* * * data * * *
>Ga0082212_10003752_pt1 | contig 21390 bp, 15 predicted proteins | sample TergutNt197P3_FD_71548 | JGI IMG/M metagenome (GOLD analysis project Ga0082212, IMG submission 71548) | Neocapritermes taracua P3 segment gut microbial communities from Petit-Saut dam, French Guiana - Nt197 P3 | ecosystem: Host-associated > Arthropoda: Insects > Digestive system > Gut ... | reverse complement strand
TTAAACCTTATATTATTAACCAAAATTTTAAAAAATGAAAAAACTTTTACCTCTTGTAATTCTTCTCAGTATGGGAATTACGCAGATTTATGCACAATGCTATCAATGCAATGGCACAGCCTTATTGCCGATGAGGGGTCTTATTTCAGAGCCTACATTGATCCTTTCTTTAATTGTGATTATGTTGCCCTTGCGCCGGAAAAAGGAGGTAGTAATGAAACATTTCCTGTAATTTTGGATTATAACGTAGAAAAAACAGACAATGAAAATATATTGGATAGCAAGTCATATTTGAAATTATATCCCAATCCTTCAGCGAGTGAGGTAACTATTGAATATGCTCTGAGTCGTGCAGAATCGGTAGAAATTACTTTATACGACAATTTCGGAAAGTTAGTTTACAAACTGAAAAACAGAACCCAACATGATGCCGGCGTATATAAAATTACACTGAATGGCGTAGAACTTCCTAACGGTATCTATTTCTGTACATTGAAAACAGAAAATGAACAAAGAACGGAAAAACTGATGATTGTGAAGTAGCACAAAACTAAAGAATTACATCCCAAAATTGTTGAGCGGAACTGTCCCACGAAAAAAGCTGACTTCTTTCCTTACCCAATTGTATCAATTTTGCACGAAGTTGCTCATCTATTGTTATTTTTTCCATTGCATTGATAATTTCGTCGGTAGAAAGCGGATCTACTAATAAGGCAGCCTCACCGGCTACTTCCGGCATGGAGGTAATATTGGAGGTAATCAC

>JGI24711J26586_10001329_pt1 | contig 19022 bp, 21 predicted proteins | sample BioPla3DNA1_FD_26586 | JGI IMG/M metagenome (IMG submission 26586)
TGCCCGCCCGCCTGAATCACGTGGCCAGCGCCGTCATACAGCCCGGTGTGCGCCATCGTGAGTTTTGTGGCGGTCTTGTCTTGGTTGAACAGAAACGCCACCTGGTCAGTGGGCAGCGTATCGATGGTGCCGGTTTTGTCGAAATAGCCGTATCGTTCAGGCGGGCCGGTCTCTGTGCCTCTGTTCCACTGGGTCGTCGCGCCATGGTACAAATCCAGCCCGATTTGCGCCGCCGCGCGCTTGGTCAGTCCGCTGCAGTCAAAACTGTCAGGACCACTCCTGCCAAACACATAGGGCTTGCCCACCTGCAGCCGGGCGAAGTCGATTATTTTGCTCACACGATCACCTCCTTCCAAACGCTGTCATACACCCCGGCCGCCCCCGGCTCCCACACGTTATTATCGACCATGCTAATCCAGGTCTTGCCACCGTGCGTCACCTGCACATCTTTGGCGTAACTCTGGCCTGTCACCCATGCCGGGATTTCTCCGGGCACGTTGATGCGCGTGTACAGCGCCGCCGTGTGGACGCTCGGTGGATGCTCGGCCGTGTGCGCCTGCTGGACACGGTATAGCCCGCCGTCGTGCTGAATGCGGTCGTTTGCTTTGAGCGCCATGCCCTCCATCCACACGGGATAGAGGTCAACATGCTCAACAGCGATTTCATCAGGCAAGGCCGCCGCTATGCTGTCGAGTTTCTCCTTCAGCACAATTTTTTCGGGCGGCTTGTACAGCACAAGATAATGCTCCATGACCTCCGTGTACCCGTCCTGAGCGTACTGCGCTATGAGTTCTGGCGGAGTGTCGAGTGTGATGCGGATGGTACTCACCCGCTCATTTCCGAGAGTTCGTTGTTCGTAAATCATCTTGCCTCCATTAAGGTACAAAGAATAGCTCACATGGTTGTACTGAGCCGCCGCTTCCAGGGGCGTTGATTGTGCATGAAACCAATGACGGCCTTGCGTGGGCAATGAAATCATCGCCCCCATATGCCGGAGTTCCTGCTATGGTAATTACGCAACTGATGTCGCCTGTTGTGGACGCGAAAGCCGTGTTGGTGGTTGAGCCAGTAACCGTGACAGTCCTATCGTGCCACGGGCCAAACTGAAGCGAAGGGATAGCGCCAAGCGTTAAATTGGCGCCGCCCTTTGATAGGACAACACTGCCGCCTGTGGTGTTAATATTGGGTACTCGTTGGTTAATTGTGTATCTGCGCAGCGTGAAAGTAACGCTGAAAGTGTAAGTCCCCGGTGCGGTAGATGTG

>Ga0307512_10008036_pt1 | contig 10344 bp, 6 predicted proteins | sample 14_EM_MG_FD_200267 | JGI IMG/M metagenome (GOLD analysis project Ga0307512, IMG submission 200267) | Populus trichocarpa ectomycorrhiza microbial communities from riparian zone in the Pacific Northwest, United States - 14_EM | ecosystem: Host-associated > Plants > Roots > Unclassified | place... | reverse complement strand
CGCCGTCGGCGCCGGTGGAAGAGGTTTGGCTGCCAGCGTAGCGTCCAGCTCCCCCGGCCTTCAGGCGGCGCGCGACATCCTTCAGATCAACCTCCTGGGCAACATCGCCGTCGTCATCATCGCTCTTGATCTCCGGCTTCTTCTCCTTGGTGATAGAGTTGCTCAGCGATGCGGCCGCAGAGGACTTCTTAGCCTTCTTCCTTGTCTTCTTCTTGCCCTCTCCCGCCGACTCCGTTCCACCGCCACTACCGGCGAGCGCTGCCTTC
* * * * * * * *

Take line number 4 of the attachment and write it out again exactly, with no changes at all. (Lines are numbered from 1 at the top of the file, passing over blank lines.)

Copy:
TGCCCGCCCGCCTGAATCACGTGGCCAGCGCCGTCATACAGCCCGGTGTGCGCCATCGTGAGTTTTGTGGCGGTCTTGTCTTGGTTGAACAGAAACGCCACCTGGTCAGTGGGCAGCGTATCGATGGTGCCGGTTTTGTCGAAATAGCCGTATCGTTCAGGCGGGCCGGTCTCTGTGCCTCTGTTCCACTGGGTCGTCGCGCCATGGTACAAATCCAGCCCGATTTGCGCCGCCGCGCGCTTGGTCAGTCCGCTGCAGTCAAAACTGTCAGGACCACTCCTGCCAAACACATAGGGCTTGCCCACCTGCAGCCGGGCGAAGTCGATTATTTTGCTCACACGATCACCTCCTTCCAAACGCTGTCATACACCCCGGCCGCCCCCGGCTCCCACACGTTATTATCGACCATGCTAATCCAGGTCTTGCCACCGTGCGTCACCTGCACATCTTTGGCGTAACTCTGGCCTGTCACCCATGCCGGGATTTCTCCGGGCACGTTGATGCGCGTGTACAGCGCCGCCGTGTGGACGCTCGGTGGATGCTCGGCCGTGTGCGCCTGCTGGACACGGTATAGCCCGCCGTCGTGCTGAATGCGGTCGTTTGCTTTGAGCGCCATGCCCTCCATCCACACGGGATAGAGGTCAACATGCTCAACAGCGATTTCATCAGGCAAGGCCGCCGCTATGCTGTCGAGTTTCTCCTTCAGCACAATTTTTTCGGGCGGCTTGTACAGCACAAGATAATGCTCCATGACCTCCGTGTACCCGTCCTGAGCGTACTGCGCTATGAGTTCTGGCGGAGTGTCGAGTGTGATGCGGATGGTACTCACCCGCTCATTTCCGAGAGTTCGTTGTTCGTAAATCATCTTGCCTCCATTAAGGTACAAAGAATAGCTCACATGGTTGTACTGAGCCGCCGCTTCCAGGGGCGTTGATTGTGCATGAAACCAATGACGGCCTTGCGTGGGCAATGAAATCATCGCCCCCATATGCCGGAGTTCCTGCTATGGTAATTACGCAACTGATGTCGCCTGTTGTGGACGCGAAAGCCGTGTTGGTGGTTGAGCCAGTAACCGTGACAGTCCTATCGTGCCACGGGCCAAACTGAAGCGAAGGGATAGCGCCAAGCGTTAAATTGGCGCCGCCCTTTGATAGGACAACACTGCCGCCTGTGGTGTTAATATTGGGTACTCGTTGGTTAATTGTGTATCTGCGCAGCGTGAAAGTAACGCTGAAAGTGTAAGTCCCCGGTGCGGTAGATGTG